Halo 3 (Xbox 360, 20 hours)

Halo 3 is an important game, though not as significant as the original Halo. It is the last main numbered entry in the series for Bungie, the developer, before they would sign a ten-year exclusivity contract with ActiVision as publisher. While Bungie moved on to the Destiny series, Microsoft created an internal studio, 343 Industries, to continue the Halo series. Halo 3 is also the first Halo game to move off the original Xbox and onto the Xbox 360, and a massive graphical leap came with the new hardware, not least of which is the much higher-resolution 1080p HD video output. Though you’re generally facing the same enemies as in the original Halo, this time there is much more emphasis on vehicular as well as turret based combat. Also, the multiplayer is a real blast, and includes online play.

I played the single-player campaign cooperatively while sitting on the couch with a friend. Honestly, this is the preferred way to play. The game is much more fun when someone else is along for the ride. You can shout out enemy locations, or have one sniper and one front-liner. The campaign itself feels almost like a completely different game than the original Halo, if only because now there’s so much more detail in the environment with the added power of the Xbox 360. Another difference is the ability to dual-wield: you can carry two of the same weapon at once and double your firing power. Each of the triggers on the controller serves as a trigger for the dual-wielded guns. The campaign is above average, though sadly can be finished in a mere three and a half hours.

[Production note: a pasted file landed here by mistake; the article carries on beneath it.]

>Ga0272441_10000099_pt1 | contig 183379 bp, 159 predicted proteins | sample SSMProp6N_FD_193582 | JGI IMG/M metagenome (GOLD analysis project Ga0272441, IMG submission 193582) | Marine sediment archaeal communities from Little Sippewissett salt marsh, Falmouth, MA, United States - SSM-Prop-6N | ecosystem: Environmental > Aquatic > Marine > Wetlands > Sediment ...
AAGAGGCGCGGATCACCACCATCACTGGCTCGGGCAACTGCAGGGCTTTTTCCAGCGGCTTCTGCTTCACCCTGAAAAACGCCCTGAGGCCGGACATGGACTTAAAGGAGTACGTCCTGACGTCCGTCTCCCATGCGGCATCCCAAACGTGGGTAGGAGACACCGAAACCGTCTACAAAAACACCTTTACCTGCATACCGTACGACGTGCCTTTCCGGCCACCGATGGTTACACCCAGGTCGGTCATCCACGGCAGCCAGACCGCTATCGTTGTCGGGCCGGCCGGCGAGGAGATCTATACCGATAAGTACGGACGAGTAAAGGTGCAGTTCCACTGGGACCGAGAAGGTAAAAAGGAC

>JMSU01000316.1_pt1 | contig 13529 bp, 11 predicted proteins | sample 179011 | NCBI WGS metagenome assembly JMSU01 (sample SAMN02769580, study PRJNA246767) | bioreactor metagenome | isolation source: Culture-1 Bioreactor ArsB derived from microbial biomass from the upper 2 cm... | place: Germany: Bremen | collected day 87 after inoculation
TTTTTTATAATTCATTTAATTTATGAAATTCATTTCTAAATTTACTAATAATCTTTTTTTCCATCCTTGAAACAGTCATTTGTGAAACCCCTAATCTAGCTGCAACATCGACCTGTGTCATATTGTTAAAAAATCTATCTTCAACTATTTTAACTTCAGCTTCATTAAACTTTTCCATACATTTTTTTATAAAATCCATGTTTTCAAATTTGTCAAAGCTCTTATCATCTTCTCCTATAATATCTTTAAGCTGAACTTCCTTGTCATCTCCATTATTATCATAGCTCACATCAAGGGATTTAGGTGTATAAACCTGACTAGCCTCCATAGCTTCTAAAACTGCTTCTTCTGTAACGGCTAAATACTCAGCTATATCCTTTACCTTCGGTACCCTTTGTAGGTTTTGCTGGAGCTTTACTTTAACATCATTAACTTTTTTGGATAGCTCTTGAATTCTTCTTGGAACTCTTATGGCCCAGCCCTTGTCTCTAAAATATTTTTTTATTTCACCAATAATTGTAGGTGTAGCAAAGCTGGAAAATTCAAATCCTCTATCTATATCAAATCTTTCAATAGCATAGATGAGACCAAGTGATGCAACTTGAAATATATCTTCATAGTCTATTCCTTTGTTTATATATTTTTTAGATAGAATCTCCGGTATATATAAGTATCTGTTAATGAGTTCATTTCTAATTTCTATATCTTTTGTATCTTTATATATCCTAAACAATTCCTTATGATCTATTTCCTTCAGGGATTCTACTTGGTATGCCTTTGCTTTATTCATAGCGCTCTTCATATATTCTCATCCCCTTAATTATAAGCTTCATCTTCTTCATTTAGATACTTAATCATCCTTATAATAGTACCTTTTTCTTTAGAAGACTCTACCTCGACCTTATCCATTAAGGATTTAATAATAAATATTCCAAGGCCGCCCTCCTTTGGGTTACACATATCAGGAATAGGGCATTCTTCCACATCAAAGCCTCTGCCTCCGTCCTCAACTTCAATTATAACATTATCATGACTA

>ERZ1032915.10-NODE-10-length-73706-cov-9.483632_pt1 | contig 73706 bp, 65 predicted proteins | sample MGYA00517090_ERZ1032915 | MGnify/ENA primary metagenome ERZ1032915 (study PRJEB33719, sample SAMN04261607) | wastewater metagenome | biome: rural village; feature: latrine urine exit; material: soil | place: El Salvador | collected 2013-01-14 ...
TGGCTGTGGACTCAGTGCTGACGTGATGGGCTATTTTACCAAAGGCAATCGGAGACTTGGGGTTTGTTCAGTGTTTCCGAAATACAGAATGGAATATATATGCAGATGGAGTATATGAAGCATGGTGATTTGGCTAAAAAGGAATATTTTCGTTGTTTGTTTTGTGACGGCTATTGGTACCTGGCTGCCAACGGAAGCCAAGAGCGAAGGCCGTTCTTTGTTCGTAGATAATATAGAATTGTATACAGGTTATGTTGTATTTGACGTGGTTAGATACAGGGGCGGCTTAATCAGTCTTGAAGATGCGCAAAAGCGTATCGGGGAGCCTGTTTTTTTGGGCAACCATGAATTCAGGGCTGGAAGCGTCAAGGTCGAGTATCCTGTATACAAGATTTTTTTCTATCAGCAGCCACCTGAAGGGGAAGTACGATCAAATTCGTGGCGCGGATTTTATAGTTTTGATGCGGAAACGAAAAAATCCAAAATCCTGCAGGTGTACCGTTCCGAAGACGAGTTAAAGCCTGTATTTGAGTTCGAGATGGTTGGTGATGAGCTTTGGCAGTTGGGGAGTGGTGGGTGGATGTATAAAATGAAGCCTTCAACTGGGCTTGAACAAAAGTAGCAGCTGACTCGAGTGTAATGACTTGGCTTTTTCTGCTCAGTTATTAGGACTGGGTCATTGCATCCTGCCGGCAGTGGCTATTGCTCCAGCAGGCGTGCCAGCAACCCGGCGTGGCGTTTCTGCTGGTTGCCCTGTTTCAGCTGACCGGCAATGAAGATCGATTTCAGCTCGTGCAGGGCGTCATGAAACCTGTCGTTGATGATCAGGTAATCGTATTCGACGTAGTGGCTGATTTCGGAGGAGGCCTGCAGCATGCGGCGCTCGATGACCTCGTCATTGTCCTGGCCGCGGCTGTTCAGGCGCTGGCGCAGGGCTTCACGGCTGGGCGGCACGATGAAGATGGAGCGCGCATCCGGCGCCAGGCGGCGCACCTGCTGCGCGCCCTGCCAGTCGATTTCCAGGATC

There’s a reason I said this is a twenty-hour game, though, and that is because there’s an incredible multiplayer mode. Truthfully, I never took the game online, but I spent a lot of time playing two- player multiplayer with a friend. Although he could wallop me in the game, there’s a lot of fun to be had even if you’re losing. The multiplayer truly rewards skill, not luck. The person with the itchiest trigger finger and best accuracy wins. The maps are fantastic, too, and offer a chance to board vehicles or take up a strategic sniping position. Unfortunately, my experience is only with two-player multiplayer, but I can only imagine how much fun it is to play sixteen player online. There must be some truly epic battles.

Again, this game is a massive graphical leap forward. I think the upgrade from the previous generation to the Xbox 360 generation is one of the most important for graphics, especially because we now have high-definition resolutions. The game starts out in a lush forest and it genuinely feels dense with vegetation. Indoor arenas have much more going on in the design of their walls, floors, and boxes. The only thing is the first game had some large wide-open vistas, and this game eschews such levels in favor of narrow corridors. I imagine it’s easier to show more graphical detail when there’s less on screen at once, but this is a little disappointing.

Halo 3 takes the first two Halo games and ramps the production value way up, with top notch (at the time) visuals, a high quality story and voice acting, and a very good musical score. While the campaign mode is shorter than I would like, the multiplayer can suck you in for hundreds if not thousands of hours. Bungie did a great service for 343 Industries making this game; Halo 4 definitely takes a lot of its cues from Halo 3. There’s a lot more weapon variety in this one compared to the original game, and the focus on more vehicular combat is a nice change of pace. Though not perfect, I recommend Halo 3, especially to the multiplayer enthusiast.



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